Tarot Meditation: The Moon

Posted: April 10, 2016 in Tarot

RWS_Tarot_18_MoonAs with The Star, most of my interpretation on this is on the grounds of loose impressions rather than a sense of really having ‘grasped’ this one. Much of my interpretation comes down to the expression ont he face of the moon, a female face that looks, quite frankly, pissed off. Beneath her two wild dogs are baying and a lobster is crawling out fo the sea. Between the two dogs lies a path that runs from the sea into the mountains in the background. The interpretation that springs to my mind is that The Moon’s frustration comes from the preoccupation of the dogs, they are more interested in the source of the light than what it illuminates. The parallels to occult learning, or indeed learning in general are obvious. The Moon lights the way but don’t let yourself get distracted by looking at where the light comes from rather than the path it lays visible before you.

Other elements that are at least curious: TheĀ  Moon is depicted as a yellow circle, with a crescent inside it. There are (for number junkies) 32 points radiating from the moon. In addition there are fifteen yellow flecks beneath it and hanging in the air above the dogs. Lastly, there are two towers flanking the card. The masonry is clearly the same as seen in other buildings in the Major Arcana, most obviously The Tower.

I’m still not sure what to make of the lobster though.

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Letting Go

Posted: April 6, 2016 in Spiritual Journey

Black candles and camphor; the symbol of Saturn carved with a special blade. Words spoken, intentions stated, cards consulted time after time after time.

The tower inverted.

Lip service and advice, well-meaning friends; the ones who’ll tell you what they truly think even when it’s the last thing you want to hear. Pages of note-paper covered in a rainbow of thoughts. Banishing over and over.

All of this and more. And yet it does;t really change anything Doesn’t stop the hurt, the doubt, the poring over expressions and words, trying to trace it back to what went wrong, where I misstepped, whether it was all in my head.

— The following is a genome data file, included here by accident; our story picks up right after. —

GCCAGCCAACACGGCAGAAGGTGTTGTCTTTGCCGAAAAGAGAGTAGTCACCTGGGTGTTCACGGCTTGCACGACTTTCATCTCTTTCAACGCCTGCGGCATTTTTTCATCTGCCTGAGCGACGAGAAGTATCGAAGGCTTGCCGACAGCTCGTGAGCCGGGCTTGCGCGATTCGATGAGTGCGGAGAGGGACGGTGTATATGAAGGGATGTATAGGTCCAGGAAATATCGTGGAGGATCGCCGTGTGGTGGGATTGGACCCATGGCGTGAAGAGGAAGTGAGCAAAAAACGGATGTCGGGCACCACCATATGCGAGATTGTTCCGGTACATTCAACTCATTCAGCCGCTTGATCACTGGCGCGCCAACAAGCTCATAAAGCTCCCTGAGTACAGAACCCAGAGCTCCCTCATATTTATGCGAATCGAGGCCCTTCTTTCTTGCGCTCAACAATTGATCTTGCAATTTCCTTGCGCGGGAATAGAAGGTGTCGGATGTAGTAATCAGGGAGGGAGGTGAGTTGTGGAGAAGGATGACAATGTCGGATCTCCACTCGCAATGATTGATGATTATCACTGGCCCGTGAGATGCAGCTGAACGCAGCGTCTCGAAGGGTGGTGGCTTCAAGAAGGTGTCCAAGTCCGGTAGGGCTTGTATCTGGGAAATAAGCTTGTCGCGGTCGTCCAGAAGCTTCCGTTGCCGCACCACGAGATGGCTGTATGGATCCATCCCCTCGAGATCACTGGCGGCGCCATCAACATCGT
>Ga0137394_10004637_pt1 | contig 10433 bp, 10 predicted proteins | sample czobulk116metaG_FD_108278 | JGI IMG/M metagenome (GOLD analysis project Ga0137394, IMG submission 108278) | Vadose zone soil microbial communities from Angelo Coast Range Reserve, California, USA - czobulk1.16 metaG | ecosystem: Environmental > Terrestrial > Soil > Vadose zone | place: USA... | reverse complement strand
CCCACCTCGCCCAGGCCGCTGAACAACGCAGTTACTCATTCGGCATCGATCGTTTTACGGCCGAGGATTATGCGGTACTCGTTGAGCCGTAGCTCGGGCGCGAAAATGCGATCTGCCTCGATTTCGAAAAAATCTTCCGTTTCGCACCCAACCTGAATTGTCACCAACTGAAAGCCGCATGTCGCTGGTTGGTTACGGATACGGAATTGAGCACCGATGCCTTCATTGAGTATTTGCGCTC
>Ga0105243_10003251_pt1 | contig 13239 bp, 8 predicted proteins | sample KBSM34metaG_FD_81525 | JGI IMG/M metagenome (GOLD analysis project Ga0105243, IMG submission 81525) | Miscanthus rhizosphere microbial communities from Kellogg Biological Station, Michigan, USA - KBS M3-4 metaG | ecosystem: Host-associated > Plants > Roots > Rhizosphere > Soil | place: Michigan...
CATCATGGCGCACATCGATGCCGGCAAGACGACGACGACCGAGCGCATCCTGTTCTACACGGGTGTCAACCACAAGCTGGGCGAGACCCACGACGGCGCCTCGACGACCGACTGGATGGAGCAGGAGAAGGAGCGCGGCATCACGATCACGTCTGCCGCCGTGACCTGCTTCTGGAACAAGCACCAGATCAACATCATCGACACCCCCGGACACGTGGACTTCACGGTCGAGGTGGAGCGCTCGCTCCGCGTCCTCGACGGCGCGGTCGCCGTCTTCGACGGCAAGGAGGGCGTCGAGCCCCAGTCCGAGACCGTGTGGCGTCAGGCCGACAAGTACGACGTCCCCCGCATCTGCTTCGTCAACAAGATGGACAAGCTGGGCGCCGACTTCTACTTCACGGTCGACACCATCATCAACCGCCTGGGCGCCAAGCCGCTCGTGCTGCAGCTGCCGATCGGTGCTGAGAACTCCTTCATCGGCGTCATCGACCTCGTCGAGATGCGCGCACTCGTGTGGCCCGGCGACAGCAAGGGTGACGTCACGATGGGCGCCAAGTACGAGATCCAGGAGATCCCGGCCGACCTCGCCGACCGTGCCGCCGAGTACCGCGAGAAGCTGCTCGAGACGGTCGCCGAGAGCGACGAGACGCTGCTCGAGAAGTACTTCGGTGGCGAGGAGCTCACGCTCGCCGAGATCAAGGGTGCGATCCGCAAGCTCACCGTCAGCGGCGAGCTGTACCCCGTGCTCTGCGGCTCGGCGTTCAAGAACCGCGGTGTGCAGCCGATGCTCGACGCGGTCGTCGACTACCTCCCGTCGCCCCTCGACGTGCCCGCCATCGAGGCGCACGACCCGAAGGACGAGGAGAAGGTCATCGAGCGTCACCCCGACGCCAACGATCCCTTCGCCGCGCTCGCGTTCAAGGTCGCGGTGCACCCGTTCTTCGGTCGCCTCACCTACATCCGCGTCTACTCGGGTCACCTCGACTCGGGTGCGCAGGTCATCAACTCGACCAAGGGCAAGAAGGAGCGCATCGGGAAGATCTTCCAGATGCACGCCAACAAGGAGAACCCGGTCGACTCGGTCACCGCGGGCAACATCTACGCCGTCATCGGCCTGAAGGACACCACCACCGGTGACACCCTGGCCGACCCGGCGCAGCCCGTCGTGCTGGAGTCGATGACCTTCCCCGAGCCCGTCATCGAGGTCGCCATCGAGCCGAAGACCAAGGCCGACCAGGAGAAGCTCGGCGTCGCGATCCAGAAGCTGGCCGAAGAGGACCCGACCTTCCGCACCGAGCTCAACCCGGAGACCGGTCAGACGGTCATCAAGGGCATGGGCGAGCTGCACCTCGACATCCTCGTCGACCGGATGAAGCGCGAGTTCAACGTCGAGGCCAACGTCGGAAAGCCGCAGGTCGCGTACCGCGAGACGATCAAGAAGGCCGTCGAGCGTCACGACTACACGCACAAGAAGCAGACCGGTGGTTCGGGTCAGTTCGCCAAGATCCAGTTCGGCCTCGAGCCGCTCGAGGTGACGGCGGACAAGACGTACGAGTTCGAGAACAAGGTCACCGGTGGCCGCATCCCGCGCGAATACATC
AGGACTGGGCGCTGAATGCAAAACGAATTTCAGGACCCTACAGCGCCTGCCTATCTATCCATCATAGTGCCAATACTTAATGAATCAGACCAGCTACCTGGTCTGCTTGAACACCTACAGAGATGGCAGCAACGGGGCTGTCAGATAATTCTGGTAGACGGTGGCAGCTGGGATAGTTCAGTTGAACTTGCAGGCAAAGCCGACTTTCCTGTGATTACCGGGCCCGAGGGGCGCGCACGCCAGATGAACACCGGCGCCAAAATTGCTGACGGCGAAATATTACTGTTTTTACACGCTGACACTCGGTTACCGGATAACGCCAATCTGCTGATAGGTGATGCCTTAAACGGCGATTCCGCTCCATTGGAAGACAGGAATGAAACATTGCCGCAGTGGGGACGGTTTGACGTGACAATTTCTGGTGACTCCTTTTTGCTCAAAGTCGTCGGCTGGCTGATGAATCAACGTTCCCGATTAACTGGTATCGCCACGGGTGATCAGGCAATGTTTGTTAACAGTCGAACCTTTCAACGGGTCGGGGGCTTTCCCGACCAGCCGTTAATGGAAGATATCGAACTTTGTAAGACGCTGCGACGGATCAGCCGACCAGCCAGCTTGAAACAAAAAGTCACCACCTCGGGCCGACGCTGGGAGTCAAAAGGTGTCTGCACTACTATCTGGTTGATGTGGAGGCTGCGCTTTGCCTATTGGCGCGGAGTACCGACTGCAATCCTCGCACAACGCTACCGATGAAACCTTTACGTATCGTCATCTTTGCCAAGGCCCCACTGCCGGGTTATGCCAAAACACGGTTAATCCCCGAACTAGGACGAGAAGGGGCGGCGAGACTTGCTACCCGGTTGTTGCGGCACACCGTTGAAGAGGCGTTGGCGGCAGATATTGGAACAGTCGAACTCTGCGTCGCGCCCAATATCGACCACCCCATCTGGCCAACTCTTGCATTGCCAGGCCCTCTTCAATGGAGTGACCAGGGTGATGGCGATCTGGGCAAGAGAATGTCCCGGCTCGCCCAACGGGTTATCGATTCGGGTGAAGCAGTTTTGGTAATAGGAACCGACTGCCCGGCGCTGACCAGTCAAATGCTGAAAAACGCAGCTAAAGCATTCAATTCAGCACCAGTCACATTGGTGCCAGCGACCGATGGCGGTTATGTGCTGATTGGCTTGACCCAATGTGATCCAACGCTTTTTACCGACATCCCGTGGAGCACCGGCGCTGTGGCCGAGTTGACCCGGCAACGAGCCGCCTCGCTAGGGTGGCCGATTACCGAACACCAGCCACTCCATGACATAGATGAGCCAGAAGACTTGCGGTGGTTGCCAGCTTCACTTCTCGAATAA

Some days things just fucking suck, and no amount of incense can change that.

RWS_Tarot_17_StarMoving on from the Major Arcana’s dumping ground we now begin the astrological section with The Star. I’ll admit that this was a tough one for me, I struggled to grasp the import of what is here depicted and would heartily suggest looking elsewhere to find commonly accepted meanings. Nevertheless, there are a few thoughts. Once again we have a naked figure. These are relatively few in the arcana, and this is the first that is actively doing something. Kneeling down the figure is staring intently as it carefully pours water both over land and over a pool. Eight eight-pointed stars appear overhead and behind the figure is a tree with an exotic bird sitting in it. So much for the card’s contents. There are echoes of Temperance here, with the figure wielding two cups of water and being placed with one foot on land and one on (or in?) water. But where Temperance appears to stand above, detached and not plunging wholly into the water, The Star is bent low, seemingly almost diving into the pool, her cups are upturned, giving the water to land and sea.

So what do I see here? I see intent, attention, giving and an eagerness to push deeper into something.

RWS_Tarot_16_TowerThe Tower comes at the end of what I’m tempted to call either the Major Arcana’s dumping ground or, at very least, its disappointing mid-season. Following on from Death, Temperance and The Devil we have the card that’s probably the worst single omen in the deck, a symbol of calamity. A tall stone tower on a high peak is truck by lightning and set ablaze. A giant crown topples and two figures are sent plummeting earthward.